Schermerhorn Gorge Trail in October Mountain State Forest. This 3.7-mile loop features some dramatic contrasts that make it truly lovely. It is considered difficult thanks to a few tricky and steep spots, though it only gains about 600 feet in elevation.
The Benedict Pond Loop, in the Beartown Forest. This 1.5-mile loop is pleasant any time of year. For the most part, it hugs the coast of the shallow Benedict Pond and gains little elevation. The trail can be a bit moist in areas, but the landscape is lovely.
The Appalachain Trail. The AT passes close to our Berkshires Inn, and some of our guests simply must get their feet on it. We understand, and we help many guests realize that dream. Since the Appalachian Trail is best done one-way, we help drop a car at one trail head and shuttle guests to another one.
At the end of the day, no matter how long the hike or how strenuous, we invite our guests to relax with wine and cheese in our parlor. It is a reward well earned.
The Ashuwillticook Rail Trail meanders through the Hoosic River Valley between Mount Greylock and the Hoosac Mountains. Ashuwillticook means “the pleasant river between the hills”, and the ride does indeed pass through some very lovely country. It has been enjoyed by many guests of our Berkshires Bed and Breakfast.
The trail runs just over 11 miles between the Berkshire Mall in Lanesborough and the Visitor’s Center in Adams. Cyclists pass Chester Reservoir (a good spot for bird watching and picnics), forests, and historic mill buildings on the other side of the Hoosic River. In Adams, the trail runs parallel to Main Street, where there are many good eateries and shops.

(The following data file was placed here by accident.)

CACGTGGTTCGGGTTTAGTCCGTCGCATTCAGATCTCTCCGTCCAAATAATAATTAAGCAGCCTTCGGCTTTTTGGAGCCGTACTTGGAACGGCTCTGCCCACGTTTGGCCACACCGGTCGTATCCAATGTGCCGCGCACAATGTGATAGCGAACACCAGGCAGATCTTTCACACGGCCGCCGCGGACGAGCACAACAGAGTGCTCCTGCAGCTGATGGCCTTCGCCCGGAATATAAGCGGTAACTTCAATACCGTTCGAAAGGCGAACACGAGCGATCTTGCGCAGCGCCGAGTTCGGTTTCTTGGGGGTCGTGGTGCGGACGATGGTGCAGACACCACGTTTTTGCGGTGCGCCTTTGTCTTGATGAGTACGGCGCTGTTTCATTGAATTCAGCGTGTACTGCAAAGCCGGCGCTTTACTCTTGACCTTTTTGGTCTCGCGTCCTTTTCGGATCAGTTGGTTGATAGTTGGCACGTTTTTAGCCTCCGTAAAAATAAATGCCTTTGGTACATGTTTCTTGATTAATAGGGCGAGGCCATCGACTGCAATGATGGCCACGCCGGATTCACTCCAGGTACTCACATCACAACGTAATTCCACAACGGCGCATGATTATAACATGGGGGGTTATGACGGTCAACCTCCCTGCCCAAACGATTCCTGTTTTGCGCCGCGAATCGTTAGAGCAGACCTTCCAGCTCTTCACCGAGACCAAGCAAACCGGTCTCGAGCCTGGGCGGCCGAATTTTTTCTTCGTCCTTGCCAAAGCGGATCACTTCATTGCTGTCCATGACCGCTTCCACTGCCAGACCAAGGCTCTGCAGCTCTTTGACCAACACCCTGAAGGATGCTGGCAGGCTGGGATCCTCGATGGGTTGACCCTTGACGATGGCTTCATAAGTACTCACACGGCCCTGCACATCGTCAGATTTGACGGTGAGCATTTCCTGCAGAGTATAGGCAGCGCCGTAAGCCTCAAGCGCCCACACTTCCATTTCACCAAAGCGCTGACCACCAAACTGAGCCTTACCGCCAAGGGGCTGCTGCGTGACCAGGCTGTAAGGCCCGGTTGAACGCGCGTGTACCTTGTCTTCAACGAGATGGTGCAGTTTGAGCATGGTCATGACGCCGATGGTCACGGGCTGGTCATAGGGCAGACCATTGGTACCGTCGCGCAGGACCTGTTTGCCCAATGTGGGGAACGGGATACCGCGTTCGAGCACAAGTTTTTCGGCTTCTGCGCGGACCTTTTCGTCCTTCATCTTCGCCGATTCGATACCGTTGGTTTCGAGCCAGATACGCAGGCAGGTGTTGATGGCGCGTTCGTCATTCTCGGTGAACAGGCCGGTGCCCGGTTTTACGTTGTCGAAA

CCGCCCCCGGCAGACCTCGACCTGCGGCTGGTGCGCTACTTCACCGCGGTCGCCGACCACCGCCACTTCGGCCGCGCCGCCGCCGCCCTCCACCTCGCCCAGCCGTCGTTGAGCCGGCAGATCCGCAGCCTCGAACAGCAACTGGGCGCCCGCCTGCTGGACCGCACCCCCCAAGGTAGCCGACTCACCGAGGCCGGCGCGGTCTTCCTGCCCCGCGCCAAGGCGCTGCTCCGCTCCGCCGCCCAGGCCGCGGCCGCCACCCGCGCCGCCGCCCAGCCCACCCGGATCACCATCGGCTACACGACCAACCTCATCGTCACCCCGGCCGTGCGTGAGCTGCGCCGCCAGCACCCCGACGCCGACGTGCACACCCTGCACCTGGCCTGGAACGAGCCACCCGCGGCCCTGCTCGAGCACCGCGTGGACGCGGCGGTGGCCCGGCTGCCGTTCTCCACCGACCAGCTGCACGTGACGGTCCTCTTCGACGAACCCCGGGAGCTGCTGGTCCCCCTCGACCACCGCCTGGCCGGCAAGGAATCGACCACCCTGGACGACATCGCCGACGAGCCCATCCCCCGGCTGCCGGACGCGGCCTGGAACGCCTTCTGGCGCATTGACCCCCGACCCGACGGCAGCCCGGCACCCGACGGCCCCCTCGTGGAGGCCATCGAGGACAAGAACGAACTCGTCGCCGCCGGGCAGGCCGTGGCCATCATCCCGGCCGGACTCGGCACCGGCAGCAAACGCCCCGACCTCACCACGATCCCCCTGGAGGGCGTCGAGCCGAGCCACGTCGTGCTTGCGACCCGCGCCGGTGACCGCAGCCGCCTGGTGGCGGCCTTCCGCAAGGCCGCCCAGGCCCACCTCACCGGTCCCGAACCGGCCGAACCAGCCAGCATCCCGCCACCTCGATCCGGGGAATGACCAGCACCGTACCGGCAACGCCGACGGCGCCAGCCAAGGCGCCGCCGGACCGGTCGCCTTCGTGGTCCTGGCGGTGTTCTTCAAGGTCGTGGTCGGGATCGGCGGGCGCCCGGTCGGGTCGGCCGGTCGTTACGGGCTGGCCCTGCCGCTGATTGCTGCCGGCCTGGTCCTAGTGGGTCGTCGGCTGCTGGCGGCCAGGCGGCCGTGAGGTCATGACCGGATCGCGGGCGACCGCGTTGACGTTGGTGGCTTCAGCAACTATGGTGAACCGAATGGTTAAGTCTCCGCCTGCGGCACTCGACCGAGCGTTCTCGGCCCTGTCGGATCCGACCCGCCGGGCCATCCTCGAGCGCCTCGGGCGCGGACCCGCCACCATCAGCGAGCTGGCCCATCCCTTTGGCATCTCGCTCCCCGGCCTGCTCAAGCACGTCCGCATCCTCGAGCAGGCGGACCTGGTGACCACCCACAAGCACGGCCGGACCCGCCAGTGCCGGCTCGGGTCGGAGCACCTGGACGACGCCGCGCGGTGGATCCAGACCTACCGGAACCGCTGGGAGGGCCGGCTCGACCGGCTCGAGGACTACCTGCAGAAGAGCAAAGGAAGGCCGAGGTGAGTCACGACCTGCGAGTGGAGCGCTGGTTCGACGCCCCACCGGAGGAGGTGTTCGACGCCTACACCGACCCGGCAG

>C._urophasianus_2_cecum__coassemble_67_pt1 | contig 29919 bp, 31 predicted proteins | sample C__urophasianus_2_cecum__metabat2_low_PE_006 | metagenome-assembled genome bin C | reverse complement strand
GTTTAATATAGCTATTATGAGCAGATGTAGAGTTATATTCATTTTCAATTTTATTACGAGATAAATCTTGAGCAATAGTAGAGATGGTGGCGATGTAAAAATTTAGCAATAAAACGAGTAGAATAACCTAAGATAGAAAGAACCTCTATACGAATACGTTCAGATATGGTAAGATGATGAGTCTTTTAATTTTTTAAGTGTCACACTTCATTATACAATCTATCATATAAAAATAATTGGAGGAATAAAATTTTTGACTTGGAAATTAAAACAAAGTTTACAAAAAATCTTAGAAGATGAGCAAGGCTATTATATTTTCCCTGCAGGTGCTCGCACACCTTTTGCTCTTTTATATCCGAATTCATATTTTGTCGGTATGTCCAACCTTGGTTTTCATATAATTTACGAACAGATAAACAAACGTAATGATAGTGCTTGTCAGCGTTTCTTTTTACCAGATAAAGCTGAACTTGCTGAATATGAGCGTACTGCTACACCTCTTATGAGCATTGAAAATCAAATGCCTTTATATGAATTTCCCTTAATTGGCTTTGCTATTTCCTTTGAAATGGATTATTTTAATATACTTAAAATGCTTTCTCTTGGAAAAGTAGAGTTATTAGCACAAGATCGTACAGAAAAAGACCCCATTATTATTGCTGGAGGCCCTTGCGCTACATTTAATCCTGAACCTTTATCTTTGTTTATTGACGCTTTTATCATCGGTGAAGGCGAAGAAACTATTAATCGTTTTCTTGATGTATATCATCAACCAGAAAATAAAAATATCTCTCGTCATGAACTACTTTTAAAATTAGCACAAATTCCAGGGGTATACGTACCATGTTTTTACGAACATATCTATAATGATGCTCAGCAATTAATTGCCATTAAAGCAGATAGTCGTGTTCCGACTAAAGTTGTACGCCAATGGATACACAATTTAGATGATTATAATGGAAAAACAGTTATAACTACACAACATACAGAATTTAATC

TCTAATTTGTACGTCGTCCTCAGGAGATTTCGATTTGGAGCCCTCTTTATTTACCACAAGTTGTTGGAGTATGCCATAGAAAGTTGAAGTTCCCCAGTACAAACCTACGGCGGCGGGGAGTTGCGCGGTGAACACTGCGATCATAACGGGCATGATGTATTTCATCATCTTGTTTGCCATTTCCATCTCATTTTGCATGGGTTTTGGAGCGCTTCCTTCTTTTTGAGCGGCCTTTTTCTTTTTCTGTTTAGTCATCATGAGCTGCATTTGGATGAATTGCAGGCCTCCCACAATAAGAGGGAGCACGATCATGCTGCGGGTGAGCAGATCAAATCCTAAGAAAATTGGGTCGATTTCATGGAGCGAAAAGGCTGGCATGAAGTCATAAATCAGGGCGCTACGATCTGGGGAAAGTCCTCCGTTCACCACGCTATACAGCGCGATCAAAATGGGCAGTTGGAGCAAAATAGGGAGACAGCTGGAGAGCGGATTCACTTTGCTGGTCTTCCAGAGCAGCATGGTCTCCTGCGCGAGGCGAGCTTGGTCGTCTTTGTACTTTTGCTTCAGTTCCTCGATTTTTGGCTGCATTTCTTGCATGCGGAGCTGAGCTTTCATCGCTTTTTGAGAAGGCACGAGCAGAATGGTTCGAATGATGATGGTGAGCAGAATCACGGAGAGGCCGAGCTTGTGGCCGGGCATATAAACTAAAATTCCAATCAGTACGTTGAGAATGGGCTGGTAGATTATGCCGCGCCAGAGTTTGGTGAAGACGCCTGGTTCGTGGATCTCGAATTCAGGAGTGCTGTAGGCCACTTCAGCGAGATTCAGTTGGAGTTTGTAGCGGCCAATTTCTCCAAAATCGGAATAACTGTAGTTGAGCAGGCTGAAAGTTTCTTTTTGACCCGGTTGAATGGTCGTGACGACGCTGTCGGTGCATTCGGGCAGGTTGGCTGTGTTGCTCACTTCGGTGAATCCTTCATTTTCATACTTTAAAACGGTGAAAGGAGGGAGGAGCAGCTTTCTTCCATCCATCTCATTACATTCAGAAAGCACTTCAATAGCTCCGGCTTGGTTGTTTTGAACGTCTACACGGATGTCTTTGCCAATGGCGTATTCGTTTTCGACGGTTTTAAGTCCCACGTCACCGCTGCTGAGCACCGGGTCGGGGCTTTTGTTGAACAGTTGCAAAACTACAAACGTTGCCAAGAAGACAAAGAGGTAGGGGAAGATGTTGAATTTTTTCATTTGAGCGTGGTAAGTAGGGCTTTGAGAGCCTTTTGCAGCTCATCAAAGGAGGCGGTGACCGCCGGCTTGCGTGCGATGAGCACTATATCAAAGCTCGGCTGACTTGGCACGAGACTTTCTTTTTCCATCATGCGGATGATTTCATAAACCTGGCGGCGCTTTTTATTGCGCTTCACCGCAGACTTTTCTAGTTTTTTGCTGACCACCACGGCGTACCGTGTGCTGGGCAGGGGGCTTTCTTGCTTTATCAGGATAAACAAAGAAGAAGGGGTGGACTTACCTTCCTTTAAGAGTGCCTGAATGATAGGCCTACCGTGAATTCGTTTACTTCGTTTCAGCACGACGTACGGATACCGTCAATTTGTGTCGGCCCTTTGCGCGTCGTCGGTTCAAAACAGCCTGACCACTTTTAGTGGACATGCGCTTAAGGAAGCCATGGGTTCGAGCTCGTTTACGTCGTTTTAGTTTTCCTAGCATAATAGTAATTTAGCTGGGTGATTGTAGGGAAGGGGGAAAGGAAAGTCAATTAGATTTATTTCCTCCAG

For a longer ride, cycle from our luxury Berkshires Bed and Breakfast in Lee, approximately 16 miles south of Lanesborough. You’ll find a dip in our pool and our wine and cheese hour extremely satisfying in the evening.
Herman Melville, author of the American classic Moby-Dick (among others), spent his early childhood in the high society of New York City and his adolescence living less affluently in Albany, NY. His first visit to the farm in Pittsfield that was purchased by his grandfather was in 1832, when Herman Melville was just thirteen. His reaction was immediate and strong – he loved the farm and the land on which it stood.
The beauty of the Berkshires, particularly the view of Mount Greylock from the family farm, eventually inspired Melville to move to the region permanently. In 1850, he purchased a neighboring farm that enjoyed the same views of Mount Greylock and moved there with his wife and his young son. They named their homestead Arrowhead after the Native American arrowheads found in the fields, and resided in the 1783 farmhouse for thirteen years. Many of his finest works, including Moby-Dick, were penned in the second-floor library at Arrowhead.
Arrowhead remained in the Melville family until 1927. It was purchased by the Berkshire Historical Society in 1975; restoration of the farm buildings began shortly thereafter, and continues to this day. Arrowhead houses an extensive collection of Melville manuscripts along with other items overseen by the Berkshire Historical Society.
Arrowhead is open to the public daily between Memorial Day and October, and for several special events throughout the year. One such event takes place this weekend and next weekend, February 12, 13 and February 18 – 20, 2011: the Candlelight and Chocolate Tours. This is a wonderful activity for guests of our luxury Berkshires Bed and Breakfast.
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Temperatures are climbing and snow is melting. Spring is here.
You can hear the Berkshires calling to you from Boston, Hartford, and NYC. Your legs are yearning to stretch out along a trail. You want to hear birds, not traffic.
It’s time to take a break from city living. Come to our Lee bed and breakfast for a few days. There are many trails nearby, just waiting for you. You may also want to drive 20 miles north of Lenox to Mount Greylock, the highest point in Massachusetts. From the top, you’ll feel your spirit soar.